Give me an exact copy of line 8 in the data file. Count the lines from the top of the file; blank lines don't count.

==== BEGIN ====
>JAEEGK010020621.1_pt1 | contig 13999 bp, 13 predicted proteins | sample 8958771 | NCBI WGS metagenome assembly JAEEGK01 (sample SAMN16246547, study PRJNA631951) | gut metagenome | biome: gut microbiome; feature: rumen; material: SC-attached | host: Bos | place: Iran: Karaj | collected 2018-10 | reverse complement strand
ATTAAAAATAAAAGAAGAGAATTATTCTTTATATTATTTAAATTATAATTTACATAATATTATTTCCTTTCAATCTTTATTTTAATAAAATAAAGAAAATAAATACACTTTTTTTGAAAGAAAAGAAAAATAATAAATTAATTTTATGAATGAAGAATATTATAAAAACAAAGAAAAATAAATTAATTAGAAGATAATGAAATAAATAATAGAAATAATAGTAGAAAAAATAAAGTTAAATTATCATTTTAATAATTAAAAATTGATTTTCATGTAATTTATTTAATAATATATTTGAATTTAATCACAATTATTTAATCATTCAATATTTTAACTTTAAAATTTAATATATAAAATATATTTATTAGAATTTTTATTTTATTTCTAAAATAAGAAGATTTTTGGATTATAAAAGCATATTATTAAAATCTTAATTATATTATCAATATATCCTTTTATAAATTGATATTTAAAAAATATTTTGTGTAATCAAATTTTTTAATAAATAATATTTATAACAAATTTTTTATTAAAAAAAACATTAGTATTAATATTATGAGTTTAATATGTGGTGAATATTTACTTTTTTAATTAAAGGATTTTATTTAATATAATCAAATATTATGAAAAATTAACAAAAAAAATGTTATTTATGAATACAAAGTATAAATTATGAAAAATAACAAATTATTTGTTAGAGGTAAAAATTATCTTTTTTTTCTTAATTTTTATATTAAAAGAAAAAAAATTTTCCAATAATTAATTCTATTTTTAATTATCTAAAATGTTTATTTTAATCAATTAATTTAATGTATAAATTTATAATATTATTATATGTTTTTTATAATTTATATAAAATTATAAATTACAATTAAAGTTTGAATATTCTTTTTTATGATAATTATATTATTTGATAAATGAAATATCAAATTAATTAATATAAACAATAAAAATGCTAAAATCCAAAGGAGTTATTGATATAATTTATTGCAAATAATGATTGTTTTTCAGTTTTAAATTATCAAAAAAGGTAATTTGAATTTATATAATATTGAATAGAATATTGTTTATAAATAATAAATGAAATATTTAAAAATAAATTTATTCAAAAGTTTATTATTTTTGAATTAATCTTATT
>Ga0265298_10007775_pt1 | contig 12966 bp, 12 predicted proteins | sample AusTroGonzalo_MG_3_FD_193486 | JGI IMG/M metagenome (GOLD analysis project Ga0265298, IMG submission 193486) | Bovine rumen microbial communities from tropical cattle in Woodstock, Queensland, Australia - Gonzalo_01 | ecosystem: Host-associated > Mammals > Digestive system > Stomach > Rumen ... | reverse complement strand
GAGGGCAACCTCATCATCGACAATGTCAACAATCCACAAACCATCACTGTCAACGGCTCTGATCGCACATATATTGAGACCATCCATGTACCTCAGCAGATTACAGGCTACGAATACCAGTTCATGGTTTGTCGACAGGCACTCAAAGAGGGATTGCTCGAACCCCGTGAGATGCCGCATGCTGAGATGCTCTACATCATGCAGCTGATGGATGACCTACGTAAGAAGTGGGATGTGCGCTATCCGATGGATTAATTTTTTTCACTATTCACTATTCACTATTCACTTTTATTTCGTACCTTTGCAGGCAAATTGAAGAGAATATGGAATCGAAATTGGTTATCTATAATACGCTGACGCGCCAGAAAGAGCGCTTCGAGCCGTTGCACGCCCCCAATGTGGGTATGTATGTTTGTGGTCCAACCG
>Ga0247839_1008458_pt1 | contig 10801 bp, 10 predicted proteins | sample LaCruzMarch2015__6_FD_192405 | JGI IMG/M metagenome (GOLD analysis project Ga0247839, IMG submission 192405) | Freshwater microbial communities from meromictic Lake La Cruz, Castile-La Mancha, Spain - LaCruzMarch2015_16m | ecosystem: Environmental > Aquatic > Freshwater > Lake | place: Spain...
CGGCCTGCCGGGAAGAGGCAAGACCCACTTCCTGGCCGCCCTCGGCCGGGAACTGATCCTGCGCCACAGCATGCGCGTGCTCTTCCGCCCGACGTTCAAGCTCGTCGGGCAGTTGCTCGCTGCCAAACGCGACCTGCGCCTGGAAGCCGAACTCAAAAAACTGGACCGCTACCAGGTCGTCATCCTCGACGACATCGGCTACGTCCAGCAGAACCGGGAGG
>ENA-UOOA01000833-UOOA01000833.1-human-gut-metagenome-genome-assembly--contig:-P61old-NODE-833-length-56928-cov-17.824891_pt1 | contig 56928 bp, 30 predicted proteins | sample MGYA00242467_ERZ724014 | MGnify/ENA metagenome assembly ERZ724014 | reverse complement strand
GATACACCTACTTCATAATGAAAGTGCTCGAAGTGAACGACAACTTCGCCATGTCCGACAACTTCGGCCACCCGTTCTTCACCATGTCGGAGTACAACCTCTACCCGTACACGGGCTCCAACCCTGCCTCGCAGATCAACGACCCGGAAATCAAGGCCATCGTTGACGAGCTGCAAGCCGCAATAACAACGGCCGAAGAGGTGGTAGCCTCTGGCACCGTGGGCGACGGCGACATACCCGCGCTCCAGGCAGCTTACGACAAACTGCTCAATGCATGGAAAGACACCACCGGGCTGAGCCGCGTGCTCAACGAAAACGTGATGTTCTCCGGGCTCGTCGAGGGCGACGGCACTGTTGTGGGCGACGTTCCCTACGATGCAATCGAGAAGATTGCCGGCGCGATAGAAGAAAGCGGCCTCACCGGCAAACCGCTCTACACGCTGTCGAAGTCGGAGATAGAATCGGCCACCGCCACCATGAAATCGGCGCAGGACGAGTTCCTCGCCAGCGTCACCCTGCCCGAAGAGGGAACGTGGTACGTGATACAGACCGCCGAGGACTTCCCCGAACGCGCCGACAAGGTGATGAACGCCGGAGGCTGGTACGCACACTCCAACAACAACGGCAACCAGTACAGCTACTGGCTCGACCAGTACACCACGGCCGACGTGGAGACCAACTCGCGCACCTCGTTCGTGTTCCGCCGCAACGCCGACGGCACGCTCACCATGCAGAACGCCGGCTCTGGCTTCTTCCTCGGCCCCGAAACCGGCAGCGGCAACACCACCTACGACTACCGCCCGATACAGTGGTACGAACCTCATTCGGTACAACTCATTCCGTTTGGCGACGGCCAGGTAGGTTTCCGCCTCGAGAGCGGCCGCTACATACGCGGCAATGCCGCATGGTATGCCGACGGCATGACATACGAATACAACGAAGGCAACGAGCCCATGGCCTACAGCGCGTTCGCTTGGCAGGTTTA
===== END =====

GATACACCTACTTCATAATGAAAGTGCTCGAAGTGAACGACAACTTCGCCATGTCCGACAACTTCGGCCACCCGTTCTTCACCATGTCGGAGTACAACCTCTACCCGTACACGGGCTCCAACCCTGCCTCGCAGATCAACGACCCGGAAATCAAGGCCATCGTTGACGAGCTGCAAGCCGCAATAACAACGGCCGAAGAGGTGGTAGCCTCTGGCACCGTGGGCGACGGCGACATACCCGCGCTCCAGGCAGCTTACGACAAACTGCTCAATGCATGGAAAGACACCACCGGGCTGAGCCGCGTGCTCAACGAAAACGTGATGTTCTCCGGGCTCGTCGAGGGCGACGGCACTGTTGTGGGCGACGTTCCCTACGATGCAATCGAGAAGATTGCCGGCGCGATAGAAGAAAGCGGCCTCACCGGCAAACCGCTCTACACGCTGTCGAAGTCGGAGATAGAATCGGCCACCGCCACCATGAAATCGGCGCAGGACGAGTTCCTCGCCAGCGTCACCCTGCCCGAAGAGGGAACGTGGTACGTGATACAGACCGCCGAGGACTTCCCCGAACGCGCCGACAAGGTGATGAACGCCGGAGGCTGGTACGCACACTCCAACAACAACGGCAACCAGTACAGCTACTGGCTCGACCAGTACACCACGGCCGACGTGGAGACCAACTCGCGCACCTCGTTCGTGTTCCGCCGCAACGCCGACGGCACGCTCACCATGCAGAACGCCGGCTCTGGCTTCTTCCTCGGCCCCGAAACCGGCAGCGGCAACACCACCTACGACTACCGCCCGATACAGTGGTACGAACCTCATTCGGTACAACTCATTCCGTTTGGCGACGGCCAGGTAGGTTTCCGCCTCGAGAGCGGCCGCTACATACGCGGCAATGCCGCATGGTATGCCGACGGCATGACATACGAATACAACGAAGGCAACGAGCCCATGGCCTACAGCGCGTTCGCTTGGCAGGTTTA